LOUISVILLE, KY. (WDRB) -- For most players chasing an NFL dream, any sliver of a chance to make a roster is enough to send them scurrying to the airport with a carry-on packed with hope.
That was Hunter Cantwell's instinctive response when the Jacksonville Jaguars invited him to training camp recently. He was released by the Baltimore Ravens after the sixth week of the season a year ago, but spent most of three seasons on NFL practice squads.
He got to travel and be around the NFL experience. Late in the 2009 season he was promoted to the Carolina Panthers' active roster. He got an NFL paycheck. In the first two NFL exhibition games he ever played, he went 9-of-16 for 120 yards and the only TD the team had thrown to that point.
But Cantwell never got to attempt a pass in an NFL regular-season game. And that weighs on a guy with a football dream.
But here's the thing about Cantwell. He has dreams, but he also understands reality. So when Jacksonville called with a longshot chance of trying to make the roster in training camp, he weighed it against a new opportunity -- a chance to be quarterbacks coach with his old high school coach now the head man at Campbellsville University -- and he said no to that NFL spot.
It's not an easy thing to do when you've been working out for months just trying to stay in shape for the opportunity.
"It was a very difficult decision," Cantwell said today. "It was a really tough call. The big thing was, it was just too late. If they had called me to come in June or May, if there had been an opportunity to go in and be evaluated and get more reps and not just going into camp and the starter is taking all the reps, I might've done it.
"The athlete and competitor inside you says you've done this for a long time. You're talented. You've done this. You've gone into a camp and made it before. But looking at it rationally and thinking about my family and the odds and what taking that opportunity would mean if it were to not work out -- getting released, going back to Louisville and grinding and praying and basically going back to Square One -- it wasn't something I was prepared to do. It was still an incredibly difficult decision. In fact, it's still weighing on me, but I feel good about what I decided."
They certainly feel good about Cantwell at Campbellsville, where he'll report for work next Monday.
He's played for Bobby Petrino, John Fox, John Harbaugh and others. And he didn't just play for them, he learned from them. He still remembers specific game plans from his college days, and had the grasp of a coach on the field even as a player.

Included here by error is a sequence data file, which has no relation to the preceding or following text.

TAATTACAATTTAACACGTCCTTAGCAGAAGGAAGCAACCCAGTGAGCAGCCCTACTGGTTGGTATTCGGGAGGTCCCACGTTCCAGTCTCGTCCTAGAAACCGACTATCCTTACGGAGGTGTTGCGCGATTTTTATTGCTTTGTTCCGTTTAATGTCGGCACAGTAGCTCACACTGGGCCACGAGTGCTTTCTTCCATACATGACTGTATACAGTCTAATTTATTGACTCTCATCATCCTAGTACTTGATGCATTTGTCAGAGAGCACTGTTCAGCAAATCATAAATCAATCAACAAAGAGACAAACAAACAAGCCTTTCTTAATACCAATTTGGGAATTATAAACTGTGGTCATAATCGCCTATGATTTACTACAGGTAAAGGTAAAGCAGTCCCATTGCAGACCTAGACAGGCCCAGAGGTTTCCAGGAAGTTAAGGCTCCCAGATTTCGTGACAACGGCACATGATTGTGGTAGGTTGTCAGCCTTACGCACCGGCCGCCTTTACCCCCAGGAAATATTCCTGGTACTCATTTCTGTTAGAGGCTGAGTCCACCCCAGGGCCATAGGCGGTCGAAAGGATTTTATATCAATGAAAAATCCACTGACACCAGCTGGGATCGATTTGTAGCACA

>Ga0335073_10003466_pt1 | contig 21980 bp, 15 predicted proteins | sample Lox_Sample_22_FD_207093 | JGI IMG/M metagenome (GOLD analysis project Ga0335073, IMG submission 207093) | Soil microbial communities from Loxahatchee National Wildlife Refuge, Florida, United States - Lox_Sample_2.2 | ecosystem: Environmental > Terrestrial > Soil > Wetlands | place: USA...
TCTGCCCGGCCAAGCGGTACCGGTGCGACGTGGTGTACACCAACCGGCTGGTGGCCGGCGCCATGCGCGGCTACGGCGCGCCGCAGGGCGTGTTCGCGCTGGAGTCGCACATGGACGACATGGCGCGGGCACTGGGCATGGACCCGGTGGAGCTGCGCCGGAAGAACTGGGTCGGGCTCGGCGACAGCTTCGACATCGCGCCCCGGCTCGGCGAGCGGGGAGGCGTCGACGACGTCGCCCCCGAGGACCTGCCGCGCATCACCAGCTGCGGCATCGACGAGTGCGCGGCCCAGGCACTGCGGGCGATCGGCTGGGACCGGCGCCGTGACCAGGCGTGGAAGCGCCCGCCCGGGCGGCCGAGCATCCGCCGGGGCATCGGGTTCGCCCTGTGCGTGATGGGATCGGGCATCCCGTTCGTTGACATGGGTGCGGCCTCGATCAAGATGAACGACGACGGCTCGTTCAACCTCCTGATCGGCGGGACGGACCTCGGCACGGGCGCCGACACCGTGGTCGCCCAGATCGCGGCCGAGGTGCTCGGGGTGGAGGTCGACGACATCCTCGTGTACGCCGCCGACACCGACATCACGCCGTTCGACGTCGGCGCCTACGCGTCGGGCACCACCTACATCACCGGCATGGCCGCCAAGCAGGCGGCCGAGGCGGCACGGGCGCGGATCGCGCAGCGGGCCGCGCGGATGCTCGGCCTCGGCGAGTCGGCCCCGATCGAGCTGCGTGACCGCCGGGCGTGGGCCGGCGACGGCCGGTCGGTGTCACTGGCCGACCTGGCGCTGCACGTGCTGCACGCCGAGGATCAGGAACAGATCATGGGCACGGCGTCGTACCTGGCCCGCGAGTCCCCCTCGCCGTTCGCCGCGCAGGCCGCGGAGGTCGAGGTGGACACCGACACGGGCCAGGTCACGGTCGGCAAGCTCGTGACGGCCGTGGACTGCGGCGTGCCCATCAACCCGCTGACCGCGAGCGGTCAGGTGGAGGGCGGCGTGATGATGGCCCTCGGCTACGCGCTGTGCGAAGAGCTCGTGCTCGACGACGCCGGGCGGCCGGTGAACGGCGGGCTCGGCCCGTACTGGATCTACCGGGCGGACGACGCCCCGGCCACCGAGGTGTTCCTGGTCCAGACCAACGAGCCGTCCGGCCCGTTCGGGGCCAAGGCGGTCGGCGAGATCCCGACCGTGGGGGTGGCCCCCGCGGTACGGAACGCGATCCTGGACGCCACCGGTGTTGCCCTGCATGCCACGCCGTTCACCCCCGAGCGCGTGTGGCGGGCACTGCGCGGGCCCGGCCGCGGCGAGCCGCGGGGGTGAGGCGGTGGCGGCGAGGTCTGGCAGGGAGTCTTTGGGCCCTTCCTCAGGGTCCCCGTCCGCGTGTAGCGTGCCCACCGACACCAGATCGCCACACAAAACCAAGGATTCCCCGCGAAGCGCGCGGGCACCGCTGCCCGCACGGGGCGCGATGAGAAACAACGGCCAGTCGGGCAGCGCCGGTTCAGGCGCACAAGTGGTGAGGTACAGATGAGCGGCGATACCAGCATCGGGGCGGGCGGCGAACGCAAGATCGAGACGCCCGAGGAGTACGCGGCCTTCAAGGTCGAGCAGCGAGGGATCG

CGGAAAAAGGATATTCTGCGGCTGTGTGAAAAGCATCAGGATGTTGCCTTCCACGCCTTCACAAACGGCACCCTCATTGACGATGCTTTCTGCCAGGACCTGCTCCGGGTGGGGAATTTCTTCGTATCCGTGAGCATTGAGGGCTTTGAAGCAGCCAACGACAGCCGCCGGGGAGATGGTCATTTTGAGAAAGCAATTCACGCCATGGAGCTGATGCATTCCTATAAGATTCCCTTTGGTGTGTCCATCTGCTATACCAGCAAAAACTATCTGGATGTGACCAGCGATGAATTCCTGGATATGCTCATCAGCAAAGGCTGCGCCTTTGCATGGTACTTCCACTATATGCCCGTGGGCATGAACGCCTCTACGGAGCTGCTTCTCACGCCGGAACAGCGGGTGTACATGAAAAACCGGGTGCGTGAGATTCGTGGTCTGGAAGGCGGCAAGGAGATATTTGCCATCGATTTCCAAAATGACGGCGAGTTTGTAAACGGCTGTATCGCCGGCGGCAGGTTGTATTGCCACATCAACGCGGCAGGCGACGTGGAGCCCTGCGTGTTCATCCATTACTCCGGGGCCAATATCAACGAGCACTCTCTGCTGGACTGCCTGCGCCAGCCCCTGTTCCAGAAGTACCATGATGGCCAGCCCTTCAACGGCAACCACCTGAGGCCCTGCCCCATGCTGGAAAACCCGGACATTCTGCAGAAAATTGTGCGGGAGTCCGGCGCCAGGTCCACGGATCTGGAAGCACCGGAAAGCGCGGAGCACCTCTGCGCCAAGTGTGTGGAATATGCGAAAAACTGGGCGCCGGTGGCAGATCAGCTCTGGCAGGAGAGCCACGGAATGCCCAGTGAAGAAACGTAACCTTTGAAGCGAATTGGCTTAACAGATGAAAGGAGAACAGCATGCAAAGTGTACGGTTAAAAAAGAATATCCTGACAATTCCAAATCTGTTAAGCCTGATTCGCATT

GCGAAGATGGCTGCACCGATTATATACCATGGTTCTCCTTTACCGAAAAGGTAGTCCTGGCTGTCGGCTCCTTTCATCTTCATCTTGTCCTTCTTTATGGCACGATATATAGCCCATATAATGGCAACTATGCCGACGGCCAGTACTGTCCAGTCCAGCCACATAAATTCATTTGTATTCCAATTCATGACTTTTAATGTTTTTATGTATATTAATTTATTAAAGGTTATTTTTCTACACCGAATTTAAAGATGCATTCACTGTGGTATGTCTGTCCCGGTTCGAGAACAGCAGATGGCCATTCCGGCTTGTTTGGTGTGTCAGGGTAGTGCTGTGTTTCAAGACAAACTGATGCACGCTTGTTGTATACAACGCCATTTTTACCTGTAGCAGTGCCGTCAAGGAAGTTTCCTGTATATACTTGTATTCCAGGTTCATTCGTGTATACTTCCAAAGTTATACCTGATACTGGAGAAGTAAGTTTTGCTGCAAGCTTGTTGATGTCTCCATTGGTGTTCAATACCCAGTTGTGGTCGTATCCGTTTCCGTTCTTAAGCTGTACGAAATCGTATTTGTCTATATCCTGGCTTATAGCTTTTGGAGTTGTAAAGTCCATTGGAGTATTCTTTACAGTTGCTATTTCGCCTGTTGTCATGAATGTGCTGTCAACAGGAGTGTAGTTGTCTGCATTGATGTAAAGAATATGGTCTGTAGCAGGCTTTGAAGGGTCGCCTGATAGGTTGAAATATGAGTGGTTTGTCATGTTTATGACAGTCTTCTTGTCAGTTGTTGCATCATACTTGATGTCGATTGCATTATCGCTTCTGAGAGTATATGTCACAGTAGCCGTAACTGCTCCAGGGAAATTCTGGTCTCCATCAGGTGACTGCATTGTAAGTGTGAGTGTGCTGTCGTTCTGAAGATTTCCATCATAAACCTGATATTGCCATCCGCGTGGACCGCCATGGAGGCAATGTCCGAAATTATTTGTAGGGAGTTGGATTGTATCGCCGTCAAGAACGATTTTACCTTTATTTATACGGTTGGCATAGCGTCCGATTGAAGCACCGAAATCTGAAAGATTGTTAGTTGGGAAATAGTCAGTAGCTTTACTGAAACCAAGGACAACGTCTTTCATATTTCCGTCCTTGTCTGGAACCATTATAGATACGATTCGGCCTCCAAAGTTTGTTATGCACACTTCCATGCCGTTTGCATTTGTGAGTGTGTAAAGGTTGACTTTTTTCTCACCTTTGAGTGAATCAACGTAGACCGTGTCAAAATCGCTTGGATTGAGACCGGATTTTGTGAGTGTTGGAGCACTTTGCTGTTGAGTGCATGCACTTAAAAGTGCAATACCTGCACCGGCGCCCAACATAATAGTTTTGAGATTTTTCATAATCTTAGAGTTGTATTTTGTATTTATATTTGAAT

He's been active since graduation in various ministry efforts, is a sought-after speaker around the state, and has settled into married life. But he said he always figured he'd want to remain involved with football through coaching.
"Hunter, we think, will bring a great deal of expertise to the game with his experience and knowledge, from playing at Louisville and in the NFL," Campbellsville coach Perry Thomas said. "He's going to be raw coaching because he's never coached before but we think he's going to bring a lot of technique to our position. Those guys need an individual coach. That's one thing we've struggled with in the past couple of years is them having someone to call daddy. And now we think Hunter will be able to come in and fill that void. He's a great man of character, a great Christian gentleman who will do a great job with our guys on and off the field."
While Cantwell says he's excited to get involved with a college staff, he says he has no designs on becoming the next Nick Saban. His college aspirations, in fact, may be at another level.
Cantwell is looking into earning his Master's Degree and perhaps going into teaching.
"Ever since I was a freshman in college, whenever my career was going to be done, I always knew I wanted to stay around the sport, and coaching would be the most enjoyable most rewarding thing," Cantwell said. "Going forward, I don't know if I want to stay in college and try to move up those ranks. Especially in the Division I level, the time demands are getting longer and longer every year. I saw that with the staffs at U of L and the hours that they put in and I don't ever want to be away from my family for too long. That would always be a consideration as I looked at other jobs.
"This job at Campbellsville is a great chance to get my feet wet, go back to school and get my masters, and if I want to coach high school football that might be appealing to me."
No matter what level Cantwell winds up coaching, chances are he'll be able to teach his players quite a bit about perspective, and making tough calls.
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